Today, managers know a lot more about performance indicators. This does not mean that they have any idea how to get their teams to produce and sell more or serve their customers better. Companies are overwhelmed with metrics. The speed at which new metrics are created and adopted is greater than that of screening out those that have nothing to do with future financial results.
The truth is that, using the popular methods and systems, measurement has become an end in itself and is causing more headaches than solving the issues of efficiency. Furthermore, too much focus on the indicators themselves, and not on the underlying behaviors, often leads to foolish actions and no change in the organization at all.
Some of the common failures in company measurement, such as lack of alignment between KPIs and strategy, measuring what is easy to measure, or measuring everything that moves, lack of analysis to find out what indicators are prompting us to do, and inaction despite the prompting, can be resolved with better organization, learning, and more frequent appeals to common sense.
But apparently the problem is deeper and often buried in the construction of the measurement systems we are using. Through examples and case studies, this course explores the foundational cracks in measurement, the paradoxes and trade-offs that accompany the process. The purpose of the course is to trace the shape and features of the ideal measurement, including - frugal use, ability to predict, stability, applicability throughout the organization, as well as for staff compensation.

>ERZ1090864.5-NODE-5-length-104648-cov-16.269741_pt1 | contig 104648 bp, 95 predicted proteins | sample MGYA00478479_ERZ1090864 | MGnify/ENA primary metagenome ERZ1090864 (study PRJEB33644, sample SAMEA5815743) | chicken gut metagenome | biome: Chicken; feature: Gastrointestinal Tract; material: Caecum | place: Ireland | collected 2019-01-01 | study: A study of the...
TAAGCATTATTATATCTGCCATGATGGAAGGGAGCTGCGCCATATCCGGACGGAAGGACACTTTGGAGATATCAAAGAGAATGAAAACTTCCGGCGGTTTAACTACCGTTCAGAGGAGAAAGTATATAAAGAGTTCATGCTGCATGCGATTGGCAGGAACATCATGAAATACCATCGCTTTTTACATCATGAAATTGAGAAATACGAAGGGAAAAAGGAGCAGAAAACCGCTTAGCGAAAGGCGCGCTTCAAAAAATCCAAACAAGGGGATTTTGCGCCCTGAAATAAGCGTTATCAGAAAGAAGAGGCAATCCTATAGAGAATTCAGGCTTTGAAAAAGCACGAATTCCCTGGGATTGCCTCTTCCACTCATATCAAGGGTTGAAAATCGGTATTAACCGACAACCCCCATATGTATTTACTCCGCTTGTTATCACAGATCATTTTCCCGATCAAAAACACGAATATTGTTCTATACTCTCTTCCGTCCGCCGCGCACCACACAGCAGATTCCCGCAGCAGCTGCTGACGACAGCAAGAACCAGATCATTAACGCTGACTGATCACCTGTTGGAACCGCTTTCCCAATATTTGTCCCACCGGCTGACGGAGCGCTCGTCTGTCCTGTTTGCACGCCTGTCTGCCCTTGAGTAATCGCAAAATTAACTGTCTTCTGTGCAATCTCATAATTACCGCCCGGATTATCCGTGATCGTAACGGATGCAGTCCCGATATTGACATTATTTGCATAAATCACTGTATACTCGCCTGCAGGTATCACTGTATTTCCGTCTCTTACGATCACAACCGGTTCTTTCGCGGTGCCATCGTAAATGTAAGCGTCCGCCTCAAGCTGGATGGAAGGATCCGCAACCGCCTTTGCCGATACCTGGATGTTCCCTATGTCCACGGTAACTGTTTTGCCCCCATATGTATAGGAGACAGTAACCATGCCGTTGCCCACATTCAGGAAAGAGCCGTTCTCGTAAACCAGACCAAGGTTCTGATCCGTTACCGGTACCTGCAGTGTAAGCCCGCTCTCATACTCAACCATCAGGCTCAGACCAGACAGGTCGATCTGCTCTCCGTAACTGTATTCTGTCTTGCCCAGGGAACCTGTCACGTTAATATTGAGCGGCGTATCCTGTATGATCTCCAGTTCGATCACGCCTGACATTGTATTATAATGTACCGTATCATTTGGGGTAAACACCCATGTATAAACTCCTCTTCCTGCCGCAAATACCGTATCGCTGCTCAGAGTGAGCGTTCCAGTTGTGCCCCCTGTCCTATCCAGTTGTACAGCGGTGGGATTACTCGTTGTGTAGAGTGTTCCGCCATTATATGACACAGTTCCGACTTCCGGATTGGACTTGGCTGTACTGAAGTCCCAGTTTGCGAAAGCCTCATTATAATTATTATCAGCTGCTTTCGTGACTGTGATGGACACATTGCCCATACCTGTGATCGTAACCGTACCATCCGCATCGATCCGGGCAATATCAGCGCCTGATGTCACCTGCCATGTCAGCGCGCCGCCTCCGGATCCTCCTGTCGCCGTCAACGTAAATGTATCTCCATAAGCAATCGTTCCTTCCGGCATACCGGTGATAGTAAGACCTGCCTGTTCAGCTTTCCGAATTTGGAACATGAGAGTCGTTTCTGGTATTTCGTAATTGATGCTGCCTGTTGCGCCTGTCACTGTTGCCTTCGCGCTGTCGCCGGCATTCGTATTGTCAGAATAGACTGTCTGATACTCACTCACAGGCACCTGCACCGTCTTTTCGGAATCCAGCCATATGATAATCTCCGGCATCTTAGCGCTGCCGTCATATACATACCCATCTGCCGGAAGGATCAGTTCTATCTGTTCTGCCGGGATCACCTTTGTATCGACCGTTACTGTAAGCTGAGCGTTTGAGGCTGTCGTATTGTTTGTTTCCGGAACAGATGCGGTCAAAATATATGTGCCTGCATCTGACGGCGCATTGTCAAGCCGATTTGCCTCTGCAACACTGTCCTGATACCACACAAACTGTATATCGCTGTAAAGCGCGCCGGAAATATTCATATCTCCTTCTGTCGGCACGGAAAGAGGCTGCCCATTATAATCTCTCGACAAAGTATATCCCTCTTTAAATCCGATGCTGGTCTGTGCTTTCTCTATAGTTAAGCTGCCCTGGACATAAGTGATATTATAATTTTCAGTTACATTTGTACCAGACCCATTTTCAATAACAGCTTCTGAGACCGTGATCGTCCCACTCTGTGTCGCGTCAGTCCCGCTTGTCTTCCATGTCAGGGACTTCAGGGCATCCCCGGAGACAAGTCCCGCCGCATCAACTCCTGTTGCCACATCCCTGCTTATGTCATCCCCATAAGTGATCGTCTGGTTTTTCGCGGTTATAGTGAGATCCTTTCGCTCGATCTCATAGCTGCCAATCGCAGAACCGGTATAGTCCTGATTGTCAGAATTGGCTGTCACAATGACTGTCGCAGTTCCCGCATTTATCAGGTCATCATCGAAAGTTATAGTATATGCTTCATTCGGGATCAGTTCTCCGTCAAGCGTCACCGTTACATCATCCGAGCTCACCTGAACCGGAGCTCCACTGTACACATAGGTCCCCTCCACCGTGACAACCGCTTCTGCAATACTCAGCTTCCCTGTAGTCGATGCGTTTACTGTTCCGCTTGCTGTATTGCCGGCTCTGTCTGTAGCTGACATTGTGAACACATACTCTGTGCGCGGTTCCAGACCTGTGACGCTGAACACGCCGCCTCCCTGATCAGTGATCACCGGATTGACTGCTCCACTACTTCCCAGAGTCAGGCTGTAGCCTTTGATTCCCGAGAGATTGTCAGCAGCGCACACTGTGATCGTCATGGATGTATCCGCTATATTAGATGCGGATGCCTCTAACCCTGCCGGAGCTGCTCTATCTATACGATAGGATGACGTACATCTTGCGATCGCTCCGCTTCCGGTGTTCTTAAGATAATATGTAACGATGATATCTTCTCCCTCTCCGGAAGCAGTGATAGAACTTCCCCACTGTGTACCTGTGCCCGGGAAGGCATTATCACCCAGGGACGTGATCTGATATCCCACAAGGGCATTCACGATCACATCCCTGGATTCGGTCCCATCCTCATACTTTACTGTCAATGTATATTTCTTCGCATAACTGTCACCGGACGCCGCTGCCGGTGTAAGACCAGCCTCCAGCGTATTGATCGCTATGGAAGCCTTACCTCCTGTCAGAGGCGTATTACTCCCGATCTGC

After a reasoned analysis of the current landscape of performance measurement, the course logically focuses on a novelty in business measurement – Activity Based Customer Profitability Analysis (CPA). CPA is a system that removes the obstacles and barriers to effective measurement. It allows for tying up compensation to measured performance in an elegant way, without the drama of weighted formulas and summed up non-financial indicators. CPA can be of great benefit to businesses whose financial performance depends on how well they manage their complex customer relationships.